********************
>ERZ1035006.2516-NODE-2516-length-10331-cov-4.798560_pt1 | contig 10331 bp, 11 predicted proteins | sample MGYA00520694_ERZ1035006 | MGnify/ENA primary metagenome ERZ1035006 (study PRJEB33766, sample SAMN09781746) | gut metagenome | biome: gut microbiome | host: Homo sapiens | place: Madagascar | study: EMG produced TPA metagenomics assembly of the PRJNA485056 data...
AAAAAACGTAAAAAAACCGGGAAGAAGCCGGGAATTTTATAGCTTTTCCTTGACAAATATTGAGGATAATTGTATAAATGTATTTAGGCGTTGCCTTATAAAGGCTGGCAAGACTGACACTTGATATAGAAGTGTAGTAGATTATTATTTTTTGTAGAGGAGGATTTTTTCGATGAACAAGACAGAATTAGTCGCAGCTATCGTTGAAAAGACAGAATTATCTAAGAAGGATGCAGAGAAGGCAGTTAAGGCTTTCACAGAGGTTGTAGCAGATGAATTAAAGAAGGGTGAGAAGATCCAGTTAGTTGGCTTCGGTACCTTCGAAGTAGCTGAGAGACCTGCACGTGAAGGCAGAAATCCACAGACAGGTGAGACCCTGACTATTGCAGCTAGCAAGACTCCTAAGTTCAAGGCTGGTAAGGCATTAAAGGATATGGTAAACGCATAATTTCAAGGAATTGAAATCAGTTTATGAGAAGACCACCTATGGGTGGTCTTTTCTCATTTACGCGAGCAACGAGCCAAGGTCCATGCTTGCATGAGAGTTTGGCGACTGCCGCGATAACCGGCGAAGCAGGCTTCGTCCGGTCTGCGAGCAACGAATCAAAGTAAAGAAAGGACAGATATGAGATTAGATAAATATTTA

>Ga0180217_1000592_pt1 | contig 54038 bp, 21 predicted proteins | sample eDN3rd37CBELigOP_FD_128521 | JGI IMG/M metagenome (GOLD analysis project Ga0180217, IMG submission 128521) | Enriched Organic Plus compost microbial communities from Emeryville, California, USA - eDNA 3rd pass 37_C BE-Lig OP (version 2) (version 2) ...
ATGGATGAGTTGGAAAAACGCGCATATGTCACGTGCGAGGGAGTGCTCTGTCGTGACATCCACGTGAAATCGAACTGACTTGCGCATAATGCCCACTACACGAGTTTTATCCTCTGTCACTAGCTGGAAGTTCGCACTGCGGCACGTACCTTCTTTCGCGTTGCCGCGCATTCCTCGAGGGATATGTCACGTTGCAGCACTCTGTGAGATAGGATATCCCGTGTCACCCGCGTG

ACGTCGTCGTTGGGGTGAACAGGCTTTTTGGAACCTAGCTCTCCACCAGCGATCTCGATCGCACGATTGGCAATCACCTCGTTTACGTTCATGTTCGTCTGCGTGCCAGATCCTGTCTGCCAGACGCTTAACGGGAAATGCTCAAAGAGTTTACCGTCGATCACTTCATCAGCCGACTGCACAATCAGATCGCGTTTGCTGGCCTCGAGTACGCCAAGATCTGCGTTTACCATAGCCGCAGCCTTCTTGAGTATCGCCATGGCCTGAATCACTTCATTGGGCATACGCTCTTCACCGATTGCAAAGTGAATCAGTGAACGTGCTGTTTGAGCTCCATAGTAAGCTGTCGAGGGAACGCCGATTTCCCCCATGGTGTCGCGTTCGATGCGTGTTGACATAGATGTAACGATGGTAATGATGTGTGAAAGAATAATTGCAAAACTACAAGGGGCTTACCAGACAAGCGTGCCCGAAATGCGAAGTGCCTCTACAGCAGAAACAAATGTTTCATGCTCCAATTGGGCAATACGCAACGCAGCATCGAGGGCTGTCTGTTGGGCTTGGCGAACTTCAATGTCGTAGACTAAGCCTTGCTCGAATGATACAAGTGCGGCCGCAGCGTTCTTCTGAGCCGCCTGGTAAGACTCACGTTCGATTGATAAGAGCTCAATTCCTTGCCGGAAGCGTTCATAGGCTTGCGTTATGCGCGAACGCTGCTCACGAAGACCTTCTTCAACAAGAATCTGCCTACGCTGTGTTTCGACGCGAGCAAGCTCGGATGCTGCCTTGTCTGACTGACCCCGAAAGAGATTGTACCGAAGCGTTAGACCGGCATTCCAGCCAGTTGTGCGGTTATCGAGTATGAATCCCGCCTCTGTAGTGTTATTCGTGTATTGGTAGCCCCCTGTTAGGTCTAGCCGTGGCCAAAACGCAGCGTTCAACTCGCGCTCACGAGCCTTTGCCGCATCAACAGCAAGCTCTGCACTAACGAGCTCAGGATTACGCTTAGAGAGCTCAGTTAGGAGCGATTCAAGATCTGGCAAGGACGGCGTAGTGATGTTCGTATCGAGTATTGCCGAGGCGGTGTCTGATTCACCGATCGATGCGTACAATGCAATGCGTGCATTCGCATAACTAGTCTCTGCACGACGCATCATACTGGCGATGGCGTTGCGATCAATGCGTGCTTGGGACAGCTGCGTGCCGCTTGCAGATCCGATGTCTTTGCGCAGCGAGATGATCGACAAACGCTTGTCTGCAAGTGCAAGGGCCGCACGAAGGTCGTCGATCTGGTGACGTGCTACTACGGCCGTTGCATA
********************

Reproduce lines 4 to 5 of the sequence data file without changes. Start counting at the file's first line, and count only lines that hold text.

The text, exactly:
ATGGATGAGTTGGAAAAACGCGCATATGTCACGTGCGAGGGAGTGCTCTGTCGTGACATCCACGTGAAATCGAACTGACTTGCGCATAATGCCCACTACACGAGTTTTATCCTCTGTCACTAGCTGGAAGTTCGCACTGCGGCACGTACCTTCTTTCGCGTTGCCGCGCATTCCTCGAGGGATATGTCACGTTGCAGCACTCTGTGAGATAGGATATCCCGTGTCACCCGCGTG

ACGTCGTCGTTGGGGTGAACAGGCTTTTTGGAACCTAGCTCTCCACCAGCGATCTCGATCGCACGATTGGCAATCACCTCGTTTACGTTCATGTTCGTCTGCGTGCCAGATCCTGTCTGCCAGACGCTTAACGGGAAATGCTCAAAGAGTTTACCGTCGATCACTTCATCAGCCGACTGCACAATCAGATCGCGTTTGCTGGCCTCGAGTACGCCAAGATCTGCGTTTACCATAGCCGCAGCCTTCTTGAGTATCGCCATGGCCTGAATCACTTCATTGGGCATACGCTCTTCACCGATTGCAAAGTGAATCAGTGAACGTGCTGTTTGAGCTCCATAGTAAGCTGTCGAGGGAACGCCGATTTCCCCCATGGTGTCGCGTTCGATGCGTGTTGACATAGATGTAACGATGGTAATGATGTGTGAAAGAATAATTGCAAAACTACAAGGGGCTTACCAGACAAGCGTGCCCGAAATGCGAAGTGCCTCTACAGCAGAAACAAATGTTTCATGCTCCAATTGGGCAATACGCAACGCAGCATCGAGGGCTGTCTGTTGGGCTTGGCGAACTTCAATGTCGTAGACTAAGCCTTGCTCGAATGATACAAGTGCGGCCGCAGCGTTCTTCTGAGCCGCCTGGTAAGACTCACGTTCGATTGATAAGAGCTCAATTCCTTGCCGGAAGCGTTCATAGGCTTGCGTTATGCGCGAACGCTGCTCACGAAGACCTTCTTCAACAAGAATCTGCCTACGCTGTGTTTCGACGCGAGCAAGCTCGGATGCTGCCTTGTCTGACTGACCCCGAAAGAGATTGTACCGAAGCGTTAGACCGGCATTCCAGCCAGTTGTGCGGTTATCGAGTATGAATCCCGCCTCTGTAGTGTTATTCGTGTATTGGTAGCCCCCTGTTAGGTCTAGCCGTGGCCAAAACGCAGCGTTCAACTCGCGCTCACGAGCCTTTGCCGCATCAACAGCAAGCTCTGCACTAACGAGCTCAGGATTACGCTTAGAGAGCTCAGTTAGGAGCGATTCAAGATCTGGCAAGGACGGCGTAGTGATGTTCGTATCGAGTATTGCCGAGGCGGTGTCTGATTCACCGATCGATGCGTACAATGCAATGCGTGCATTCGCATAACTAGTCTCTGCACGACGCATCATACTGGCGATGGCGTTGCGATCAATGCGTGCTTGGGACAGCTGCGTGCCGCTTGCAGATCCGATGTCTTTGCGCAGCGAGATGATCGACAAACGCTTGTCTGCAAGTGCAAGGGCCGCACGAAGGTCGTCGATCTGGTGACGTGCTACTACGGCCGTTGCATA